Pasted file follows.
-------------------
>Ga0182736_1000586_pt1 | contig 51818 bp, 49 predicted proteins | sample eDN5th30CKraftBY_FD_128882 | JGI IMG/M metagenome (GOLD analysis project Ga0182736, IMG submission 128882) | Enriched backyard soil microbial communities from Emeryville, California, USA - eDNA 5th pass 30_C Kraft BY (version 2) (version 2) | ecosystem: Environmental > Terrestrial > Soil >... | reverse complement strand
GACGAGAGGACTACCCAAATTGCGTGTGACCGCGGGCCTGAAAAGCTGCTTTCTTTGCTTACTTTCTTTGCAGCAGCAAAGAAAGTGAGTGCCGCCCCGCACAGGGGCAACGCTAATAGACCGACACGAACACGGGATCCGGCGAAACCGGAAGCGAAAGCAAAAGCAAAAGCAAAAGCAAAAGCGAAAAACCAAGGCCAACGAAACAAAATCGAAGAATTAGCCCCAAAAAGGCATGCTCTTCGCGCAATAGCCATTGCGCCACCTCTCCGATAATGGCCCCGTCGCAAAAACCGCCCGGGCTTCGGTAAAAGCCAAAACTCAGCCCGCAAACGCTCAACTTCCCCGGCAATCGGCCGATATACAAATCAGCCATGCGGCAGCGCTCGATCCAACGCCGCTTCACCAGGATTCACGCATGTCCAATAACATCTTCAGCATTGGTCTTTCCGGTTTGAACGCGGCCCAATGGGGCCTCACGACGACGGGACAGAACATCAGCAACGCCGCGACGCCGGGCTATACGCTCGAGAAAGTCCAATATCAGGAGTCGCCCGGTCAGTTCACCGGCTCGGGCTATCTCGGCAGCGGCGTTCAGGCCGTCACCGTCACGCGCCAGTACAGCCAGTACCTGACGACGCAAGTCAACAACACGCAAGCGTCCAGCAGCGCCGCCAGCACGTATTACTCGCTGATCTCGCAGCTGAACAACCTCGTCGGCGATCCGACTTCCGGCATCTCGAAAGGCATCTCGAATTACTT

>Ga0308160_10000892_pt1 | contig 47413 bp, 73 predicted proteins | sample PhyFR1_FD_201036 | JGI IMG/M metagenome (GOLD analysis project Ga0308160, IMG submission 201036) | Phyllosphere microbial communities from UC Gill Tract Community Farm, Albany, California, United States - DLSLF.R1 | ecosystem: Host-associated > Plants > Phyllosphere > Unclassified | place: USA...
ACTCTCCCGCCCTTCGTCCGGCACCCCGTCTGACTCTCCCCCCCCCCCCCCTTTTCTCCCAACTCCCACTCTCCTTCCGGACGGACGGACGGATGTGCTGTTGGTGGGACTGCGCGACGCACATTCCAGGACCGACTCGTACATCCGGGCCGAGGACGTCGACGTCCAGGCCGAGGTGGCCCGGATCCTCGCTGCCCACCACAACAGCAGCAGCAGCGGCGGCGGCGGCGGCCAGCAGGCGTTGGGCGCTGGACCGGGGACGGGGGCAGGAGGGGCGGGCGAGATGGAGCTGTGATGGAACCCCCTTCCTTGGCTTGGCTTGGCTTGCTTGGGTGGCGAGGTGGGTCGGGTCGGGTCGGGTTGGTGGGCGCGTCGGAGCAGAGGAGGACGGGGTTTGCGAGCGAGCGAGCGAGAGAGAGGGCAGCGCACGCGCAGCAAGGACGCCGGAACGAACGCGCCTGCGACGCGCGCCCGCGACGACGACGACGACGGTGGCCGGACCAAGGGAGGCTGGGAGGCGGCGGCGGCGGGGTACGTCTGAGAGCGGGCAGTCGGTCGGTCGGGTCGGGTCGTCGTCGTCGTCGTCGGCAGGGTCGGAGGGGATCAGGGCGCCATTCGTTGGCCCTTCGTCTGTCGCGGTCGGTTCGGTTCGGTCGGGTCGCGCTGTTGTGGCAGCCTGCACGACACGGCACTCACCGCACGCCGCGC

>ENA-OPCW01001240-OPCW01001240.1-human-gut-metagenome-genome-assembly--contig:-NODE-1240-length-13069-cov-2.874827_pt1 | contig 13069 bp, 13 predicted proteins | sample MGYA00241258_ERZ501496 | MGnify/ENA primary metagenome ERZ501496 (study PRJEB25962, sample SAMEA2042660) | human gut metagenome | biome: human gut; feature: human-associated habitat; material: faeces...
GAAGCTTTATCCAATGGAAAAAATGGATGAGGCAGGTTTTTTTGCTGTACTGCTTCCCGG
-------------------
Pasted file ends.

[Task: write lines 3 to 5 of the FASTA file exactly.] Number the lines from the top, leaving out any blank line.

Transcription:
>Ga0308160_10000892_pt1 | contig 47413 bp, 73 predicted proteins | sample PhyFR1_FD_201036 | JGI IMG/M metagenome (GOLD analysis project Ga0308160, IMG submission 201036) | Phyllosphere microbial communities from UC Gill Tract Community Farm, Albany, California, United States - DLSLF.R1 | ecosystem: Host-associated > Plants > Phyllosphere > Unclassified | place: USA...
ACTCTCCCGCCCTTCGTCCGGCACCCCGTCTGACTCTCCCCCCCCCCCCCCTTTTCTCCCAACTCCCACTCTCCTTCCGGACGGACGGACGGATGTGCTGTTGGTGGGACTGCGCGACGCACATTCCAGGACCGACTCGTACATCCGGGCCGAGGACGTCGACGTCCAGGCCGAGGTGGCCCGGATCCTCGCTGCCCACCACAACAGCAGCAGCAGCGGCGGCGGCGGCGGCCAGCAGGCGTTGGGCGCTGGACCGGGGACGGGGGCAGGAGGGGCGGGCGAGATGGAGCTGTGATGGAACCCCCTTCCTTGGCTTGGCTTGGCTTGCTTGGGTGGCGAGGTGGGTCGGGTCGGGTCGGGTTGGTGGGCGCGTCGGAGCAGAGGAGGACGGGGTTTGCGAGCGAGCGAGCGAGAGAGAGGGCAGCGCACGCGCAGCAAGGACGCCGGAACGAACGCGCCTGCGACGCGCGCCCGCGACGACGACGACGACGGTGGCCGGACCAAGGGAGGCTGGGAGGCGGCGGCGGCGGGGTACGTCTGAGAGCGGGCAGTCGGTCGGTCGGGTCGGGTCGTCGTCGTCGTCGTCGGCAGGGTCGGAGGGGATCAGGGCGCCATTCGTTGGCCCTTCGTCTGTCGCGGTCGGTTCGGTTCGGTCGGGTCGCGCTGTTGTGGCAGCCTGCACGACACGGCACTCACCGCACGCCGCGC

>ENA-OPCW01001240-OPCW01001240.1-human-gut-metagenome-genome-assembly--contig:-NODE-1240-length-13069-cov-2.874827_pt1 | contig 13069 bp, 13 predicted proteins | sample MGYA00241258_ERZ501496 | MGnify/ENA primary metagenome ERZ501496 (study PRJEB25962, sample SAMEA2042660) | human gut metagenome | biome: human gut; feature: human-associated habitat; material: faeces...